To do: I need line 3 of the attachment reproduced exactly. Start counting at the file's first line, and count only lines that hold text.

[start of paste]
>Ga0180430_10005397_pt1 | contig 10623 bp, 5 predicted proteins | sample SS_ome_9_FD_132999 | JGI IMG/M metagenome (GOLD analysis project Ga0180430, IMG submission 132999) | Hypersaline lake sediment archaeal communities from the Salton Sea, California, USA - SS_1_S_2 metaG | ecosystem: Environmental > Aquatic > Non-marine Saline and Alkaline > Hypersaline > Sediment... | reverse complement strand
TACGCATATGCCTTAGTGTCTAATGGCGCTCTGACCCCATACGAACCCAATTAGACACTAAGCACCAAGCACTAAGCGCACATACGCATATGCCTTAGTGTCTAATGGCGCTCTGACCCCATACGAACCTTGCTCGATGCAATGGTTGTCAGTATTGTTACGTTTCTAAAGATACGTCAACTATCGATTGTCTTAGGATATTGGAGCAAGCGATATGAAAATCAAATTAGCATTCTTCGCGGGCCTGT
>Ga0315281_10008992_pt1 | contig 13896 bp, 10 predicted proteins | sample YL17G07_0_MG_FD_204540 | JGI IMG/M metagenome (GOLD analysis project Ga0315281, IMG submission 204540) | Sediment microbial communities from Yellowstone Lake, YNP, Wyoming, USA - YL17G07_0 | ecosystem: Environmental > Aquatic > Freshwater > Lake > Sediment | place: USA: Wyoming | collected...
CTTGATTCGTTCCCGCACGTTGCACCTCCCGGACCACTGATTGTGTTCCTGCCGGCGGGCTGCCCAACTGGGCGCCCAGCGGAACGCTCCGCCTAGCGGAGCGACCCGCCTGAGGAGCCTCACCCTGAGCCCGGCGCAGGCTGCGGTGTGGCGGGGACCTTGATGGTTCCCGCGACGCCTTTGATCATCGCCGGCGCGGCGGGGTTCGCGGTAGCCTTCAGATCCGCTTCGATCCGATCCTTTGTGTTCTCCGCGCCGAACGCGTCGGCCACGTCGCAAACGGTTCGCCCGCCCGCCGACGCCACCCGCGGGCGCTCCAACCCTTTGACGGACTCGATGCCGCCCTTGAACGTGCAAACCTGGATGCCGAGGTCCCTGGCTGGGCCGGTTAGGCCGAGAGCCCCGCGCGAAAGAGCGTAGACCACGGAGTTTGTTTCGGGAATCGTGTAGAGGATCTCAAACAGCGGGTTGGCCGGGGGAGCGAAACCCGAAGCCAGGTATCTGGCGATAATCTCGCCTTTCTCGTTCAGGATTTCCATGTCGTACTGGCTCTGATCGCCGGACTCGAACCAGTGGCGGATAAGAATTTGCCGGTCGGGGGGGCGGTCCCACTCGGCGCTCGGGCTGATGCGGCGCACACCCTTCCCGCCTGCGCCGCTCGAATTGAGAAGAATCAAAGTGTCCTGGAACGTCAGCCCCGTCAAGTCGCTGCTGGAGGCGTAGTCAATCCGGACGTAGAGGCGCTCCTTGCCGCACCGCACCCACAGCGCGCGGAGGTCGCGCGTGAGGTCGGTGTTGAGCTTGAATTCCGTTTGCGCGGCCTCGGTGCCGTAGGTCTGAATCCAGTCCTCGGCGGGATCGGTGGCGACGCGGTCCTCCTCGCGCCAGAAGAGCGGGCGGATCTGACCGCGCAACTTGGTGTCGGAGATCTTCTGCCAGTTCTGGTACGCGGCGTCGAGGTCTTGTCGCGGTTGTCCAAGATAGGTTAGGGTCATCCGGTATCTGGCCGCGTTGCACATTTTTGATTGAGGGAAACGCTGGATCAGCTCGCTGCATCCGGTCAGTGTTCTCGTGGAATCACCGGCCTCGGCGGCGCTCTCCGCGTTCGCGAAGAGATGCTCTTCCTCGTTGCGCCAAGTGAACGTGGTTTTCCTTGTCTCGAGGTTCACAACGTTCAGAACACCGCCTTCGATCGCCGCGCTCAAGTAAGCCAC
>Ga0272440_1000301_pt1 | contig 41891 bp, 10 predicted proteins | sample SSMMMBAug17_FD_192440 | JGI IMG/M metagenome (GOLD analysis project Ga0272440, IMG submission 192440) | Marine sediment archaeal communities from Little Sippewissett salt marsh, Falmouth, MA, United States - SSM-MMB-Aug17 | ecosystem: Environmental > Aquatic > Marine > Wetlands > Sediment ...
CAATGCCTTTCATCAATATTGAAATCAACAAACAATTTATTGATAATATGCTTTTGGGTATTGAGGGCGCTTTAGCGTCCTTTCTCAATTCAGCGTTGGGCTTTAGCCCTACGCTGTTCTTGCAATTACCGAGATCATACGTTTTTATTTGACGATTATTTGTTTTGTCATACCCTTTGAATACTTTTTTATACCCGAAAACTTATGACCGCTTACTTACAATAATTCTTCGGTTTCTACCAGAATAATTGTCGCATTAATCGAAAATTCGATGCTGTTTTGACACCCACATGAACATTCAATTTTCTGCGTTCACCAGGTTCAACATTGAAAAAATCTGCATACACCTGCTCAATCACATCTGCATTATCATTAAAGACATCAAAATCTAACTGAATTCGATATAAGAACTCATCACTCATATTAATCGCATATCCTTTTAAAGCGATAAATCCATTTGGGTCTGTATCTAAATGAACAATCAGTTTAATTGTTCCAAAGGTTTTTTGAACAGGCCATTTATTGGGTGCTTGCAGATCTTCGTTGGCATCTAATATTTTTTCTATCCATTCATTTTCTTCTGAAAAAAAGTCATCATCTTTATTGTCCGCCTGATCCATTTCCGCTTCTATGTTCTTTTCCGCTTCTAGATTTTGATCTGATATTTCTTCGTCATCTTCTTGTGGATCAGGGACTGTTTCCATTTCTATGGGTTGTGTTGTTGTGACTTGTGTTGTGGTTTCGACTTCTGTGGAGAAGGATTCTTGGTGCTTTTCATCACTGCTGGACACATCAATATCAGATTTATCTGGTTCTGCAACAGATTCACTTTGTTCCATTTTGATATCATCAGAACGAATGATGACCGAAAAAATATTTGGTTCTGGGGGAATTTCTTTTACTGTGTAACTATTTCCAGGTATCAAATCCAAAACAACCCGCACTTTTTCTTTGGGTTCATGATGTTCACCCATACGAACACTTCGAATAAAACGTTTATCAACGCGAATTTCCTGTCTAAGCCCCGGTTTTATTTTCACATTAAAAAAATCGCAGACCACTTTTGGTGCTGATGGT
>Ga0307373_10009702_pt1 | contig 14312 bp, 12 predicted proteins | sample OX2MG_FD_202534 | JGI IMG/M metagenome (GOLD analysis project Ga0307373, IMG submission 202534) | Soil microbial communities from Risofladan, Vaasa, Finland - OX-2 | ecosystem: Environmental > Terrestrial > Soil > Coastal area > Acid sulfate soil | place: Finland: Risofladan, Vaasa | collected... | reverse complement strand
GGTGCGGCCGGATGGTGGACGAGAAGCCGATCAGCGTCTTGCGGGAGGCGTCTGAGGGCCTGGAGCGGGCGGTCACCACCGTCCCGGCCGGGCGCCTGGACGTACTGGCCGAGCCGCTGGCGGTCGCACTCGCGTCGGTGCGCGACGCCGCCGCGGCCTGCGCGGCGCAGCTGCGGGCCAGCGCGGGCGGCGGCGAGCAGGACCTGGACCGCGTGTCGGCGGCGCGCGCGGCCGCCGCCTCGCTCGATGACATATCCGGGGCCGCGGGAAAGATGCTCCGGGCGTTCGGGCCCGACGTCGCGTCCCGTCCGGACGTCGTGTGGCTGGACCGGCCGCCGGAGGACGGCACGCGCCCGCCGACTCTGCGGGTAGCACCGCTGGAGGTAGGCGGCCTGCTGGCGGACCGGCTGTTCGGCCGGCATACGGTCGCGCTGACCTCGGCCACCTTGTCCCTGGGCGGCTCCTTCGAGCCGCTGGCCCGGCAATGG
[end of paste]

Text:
>Ga0315281_10008992_pt1 | contig 13896 bp, 10 predicted proteins | sample YL17G07_0_MG_FD_204540 | JGI IMG/M metagenome (GOLD analysis project Ga0315281, IMG submission 204540) | Sediment microbial communities from Yellowstone Lake, YNP, Wyoming, USA - YL17G07_0 | ecosystem: Environmental > Aquatic > Freshwater > Lake > Sediment | place: USA: Wyoming | collected...